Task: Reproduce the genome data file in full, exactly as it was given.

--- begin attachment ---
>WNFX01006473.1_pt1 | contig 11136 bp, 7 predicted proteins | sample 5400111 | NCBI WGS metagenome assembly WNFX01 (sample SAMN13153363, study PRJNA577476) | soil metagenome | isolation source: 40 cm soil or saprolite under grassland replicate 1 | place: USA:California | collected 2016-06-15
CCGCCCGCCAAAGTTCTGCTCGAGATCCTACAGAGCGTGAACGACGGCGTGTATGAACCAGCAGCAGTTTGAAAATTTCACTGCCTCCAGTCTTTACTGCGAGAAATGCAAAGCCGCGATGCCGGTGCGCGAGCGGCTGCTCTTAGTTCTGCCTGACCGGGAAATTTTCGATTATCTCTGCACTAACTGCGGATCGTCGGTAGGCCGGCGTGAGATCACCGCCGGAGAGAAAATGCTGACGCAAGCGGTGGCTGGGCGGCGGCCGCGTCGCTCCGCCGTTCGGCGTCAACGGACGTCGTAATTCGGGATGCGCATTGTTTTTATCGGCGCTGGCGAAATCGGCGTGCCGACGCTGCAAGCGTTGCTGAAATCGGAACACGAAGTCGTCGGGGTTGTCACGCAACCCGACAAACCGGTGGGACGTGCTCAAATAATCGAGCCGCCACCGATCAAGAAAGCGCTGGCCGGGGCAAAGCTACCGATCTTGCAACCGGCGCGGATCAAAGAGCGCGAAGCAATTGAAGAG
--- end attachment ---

>WNFX01006473.1_pt1 | contig 11136 bp, 7 predicted proteins | sample 5400111 | NCBI WGS metagenome assembly WNFX01 (sample SAMN13153363, study PRJNA577476) | soil metagenome | isolation source: 40 cm soil or saprolite under grassland replicate 1 | place: USA:California | collected 2016-06-15
CCGCCCGCCAAAGTTCTGCTCGAGATCCTACAGAGCGTGAACGACGGCGTGTATGAACCAGCAGCAGTTTGAAAATTTCACTGCCTCCAGTCTTTACTGCGAGAAATGCAAAGCCGCGATGCCGGTGCGCGAGCGGCTGCTCTTAGTTCTGCCTGACCGGGAAATTTTCGATTATCTCTGCACTAACTGCGGATCGTCGGTAGGCCGGCGTGAGATCACCGCCGGAGAGAAAATGCTGACGCAAGCGGTGGCTGGGCGGCGGCCGCGTCGCTCCGCCGTTCGGCGTCAACGGACGTCGTAATTCGGGATGCGCATTGTTTTTATCGGCGCTGGCGAAATCGGCGTGCCGACGCTGCAAGCGTTGCTGAAATCGGAACACGAAGTCGTCGGGGTTGTCACGCAACCCGACAAACCGGTGGGACGTGCTCAAATAATCGAGCCGCCACCGATCAAGAAAGCGCTGGCCGGGGCAAAGCTACCGATCTTGCAACCGGCGCGGATCAAAGAGCGCGAAGCAATTGAAGAG